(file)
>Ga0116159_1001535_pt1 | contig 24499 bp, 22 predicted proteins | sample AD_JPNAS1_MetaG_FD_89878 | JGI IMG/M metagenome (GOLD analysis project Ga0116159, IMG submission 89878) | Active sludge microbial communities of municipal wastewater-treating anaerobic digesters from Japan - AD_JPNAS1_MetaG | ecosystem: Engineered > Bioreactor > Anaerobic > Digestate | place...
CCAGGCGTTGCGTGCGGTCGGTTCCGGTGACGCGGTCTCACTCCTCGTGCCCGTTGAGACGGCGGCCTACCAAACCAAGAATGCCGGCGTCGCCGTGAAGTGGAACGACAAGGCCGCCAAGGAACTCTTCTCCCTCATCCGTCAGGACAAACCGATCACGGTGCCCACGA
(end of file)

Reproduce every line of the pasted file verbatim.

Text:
>Ga0116159_1001535_pt1 | contig 24499 bp, 22 predicted proteins | sample AD_JPNAS1_MetaG_FD_89878 | JGI IMG/M metagenome (GOLD analysis project Ga0116159, IMG submission 89878) | Active sludge microbial communities of municipal wastewater-treating anaerobic digesters from Japan - AD_JPNAS1_MetaG | ecosystem: Engineered > Bioreactor > Anaerobic > Digestate | place...
CCAGGCGTTGCGTGCGGTCGGTTCCGGTGACGCGGTCTCACTCCTCGTGCCCGTTGAGACGGCGGCCTACCAAACCAAGAATGCCGGCGTCGCCGTGAAGTGGAACGACAAGGCCGCCAAGGAACTCTTCTCCCTCATCCGTCAGGACAAACCGATCACGGTGCCCACGA